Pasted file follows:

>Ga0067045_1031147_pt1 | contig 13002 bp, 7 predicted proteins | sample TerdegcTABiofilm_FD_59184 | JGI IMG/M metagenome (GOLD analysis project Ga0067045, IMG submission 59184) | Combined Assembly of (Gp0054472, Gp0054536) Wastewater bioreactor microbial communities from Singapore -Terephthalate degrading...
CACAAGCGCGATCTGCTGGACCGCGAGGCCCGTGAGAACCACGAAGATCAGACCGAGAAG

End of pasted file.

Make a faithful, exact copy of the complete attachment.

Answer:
>Ga0067045_1031147_pt1 | contig 13002 bp, 7 predicted proteins | sample TerdegcTABiofilm_FD_59184 | JGI IMG/M metagenome (GOLD analysis project Ga0067045, IMG submission 59184) | Combined Assembly of (Gp0054472, Gp0054536) Wastewater bioreactor microbial communities from Singapore -Terephthalate degrading...
CACAAGCGCGATCTGCTGGACCGCGAGGCCCGTGAGAACCACGAAGATCAGACCGAGAAG